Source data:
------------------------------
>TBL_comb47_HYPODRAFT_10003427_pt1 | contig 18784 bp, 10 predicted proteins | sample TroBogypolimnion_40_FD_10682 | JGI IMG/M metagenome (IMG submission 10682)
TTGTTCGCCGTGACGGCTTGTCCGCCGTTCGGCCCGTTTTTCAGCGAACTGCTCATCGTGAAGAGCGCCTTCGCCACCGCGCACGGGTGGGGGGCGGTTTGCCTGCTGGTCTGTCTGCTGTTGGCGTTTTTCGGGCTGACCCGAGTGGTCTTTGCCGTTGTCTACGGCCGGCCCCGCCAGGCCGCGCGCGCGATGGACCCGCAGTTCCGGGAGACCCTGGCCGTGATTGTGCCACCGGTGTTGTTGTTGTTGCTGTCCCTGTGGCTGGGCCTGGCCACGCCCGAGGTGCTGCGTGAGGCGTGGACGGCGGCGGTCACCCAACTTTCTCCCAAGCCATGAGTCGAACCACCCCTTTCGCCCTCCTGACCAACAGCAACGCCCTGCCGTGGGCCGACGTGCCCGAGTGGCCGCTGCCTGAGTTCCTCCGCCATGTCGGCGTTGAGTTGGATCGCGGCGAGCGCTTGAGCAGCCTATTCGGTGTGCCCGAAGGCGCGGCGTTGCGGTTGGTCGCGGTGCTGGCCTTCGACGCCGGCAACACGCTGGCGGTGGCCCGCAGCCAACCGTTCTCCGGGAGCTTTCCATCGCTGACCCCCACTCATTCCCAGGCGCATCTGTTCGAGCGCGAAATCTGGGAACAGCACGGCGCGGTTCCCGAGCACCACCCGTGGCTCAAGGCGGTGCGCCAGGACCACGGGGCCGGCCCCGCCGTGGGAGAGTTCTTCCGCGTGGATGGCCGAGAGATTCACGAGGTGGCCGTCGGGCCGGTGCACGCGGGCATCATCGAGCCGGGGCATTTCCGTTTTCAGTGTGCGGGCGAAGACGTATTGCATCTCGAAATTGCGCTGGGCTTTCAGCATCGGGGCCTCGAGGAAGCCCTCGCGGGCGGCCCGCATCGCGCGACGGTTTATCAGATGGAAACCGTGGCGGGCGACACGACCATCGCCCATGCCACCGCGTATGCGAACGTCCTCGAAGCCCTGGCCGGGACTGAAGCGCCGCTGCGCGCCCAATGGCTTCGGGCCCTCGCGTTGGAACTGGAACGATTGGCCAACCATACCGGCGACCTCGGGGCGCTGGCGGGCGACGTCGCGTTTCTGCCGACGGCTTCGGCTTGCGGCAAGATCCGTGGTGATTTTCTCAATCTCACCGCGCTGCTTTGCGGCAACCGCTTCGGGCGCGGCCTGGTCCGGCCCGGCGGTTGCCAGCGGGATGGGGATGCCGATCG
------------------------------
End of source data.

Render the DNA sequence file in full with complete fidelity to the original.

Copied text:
>TBL_comb47_HYPODRAFT_10003427_pt1 | contig 18784 bp, 10 predicted proteins | sample TroBogypolimnion_40_FD_10682 | JGI IMG/M metagenome (IMG submission 10682)
TTGTTCGCCGTGACGGCTTGTCCGCCGTTCGGCCCGTTTTTCAGCGAACTGCTCATCGTGAAGAGCGCCTTCGCCACCGCGCACGGGTGGGGGGCGGTTTGCCTGCTGGTCTGTCTGCTGTTGGCGTTTTTCGGGCTGACCCGAGTGGTCTTTGCCGTTGTCTACGGCCGGCCCCGCCAGGCCGCGCGCGCGATGGACCCGCAGTTCCGGGAGACCCTGGCCGTGATTGTGCCACCGGTGTTGTTGTTGTTGCTGTCCCTGTGGCTGGGCCTGGCCACGCCCGAGGTGCTGCGTGAGGCGTGGACGGCGGCGGTCACCCAACTTTCTCCCAAGCCATGAGTCGAACCACCCCTTTCGCCCTCCTGACCAACAGCAACGCCCTGCCGTGGGCCGACGTGCCCGAGTGGCCGCTGCCTGAGTTCCTCCGCCATGTCGGCGTTGAGTTGGATCGCGGCGAGCGCTTGAGCAGCCTATTCGGTGTGCCCGAAGGCGCGGCGTTGCGGTTGGTCGCGGTGCTGGCCTTCGACGCCGGCAACACGCTGGCGGTGGCCCGCAGCCAACCGTTCTCCGGGAGCTTTCCATCGCTGACCCCCACTCATTCCCAGGCGCATCTGTTCGAGCGCGAAATCTGGGAACAGCACGGCGCGGTTCCCGAGCACCACCCGTGGCTCAAGGCGGTGCGCCAGGACCACGGGGCCGGCCCCGCCGTGGGAGAGTTCTTCCGCGTGGATGGCCGAGAGATTCACGAGGTGGCCGTCGGGCCGGTGCACGCGGGCATCATCGAGCCGGGGCATTTCCGTTTTCAGTGTGCGGGCGAAGACGTATTGCATCTCGAAATTGCGCTGGGCTTTCAGCATCGGGGCCTCGAGGAAGCCCTCGCGGGCGGCCCGCATCGCGCGACGGTTTATCAGATGGAAACCGTGGCGGGCGACACGACCATCGCCCATGCCACCGCGTATGCGAACGTCCTCGAAGCCCTGGCCGGGACTGAAGCGCCGCTGCGCGCCCAATGGCTTCGGGCCCTCGCGTTGGAACTGGAACGATTGGCCAACCATACCGGCGACCTCGGGGCGCTGGCGGGCGACGTCGCGTTTCTGCCGACGGCTTCGGCTTGCGGCAAGATCCGTGGTGATTTTCTCAATCTCACCGCGCTGCTTTGCGGCAACCGCTTCGGGCGCGGCCTGGTCCGGCCCGGCGGTTGCCAGCGGGATGGGGATGCCGATCG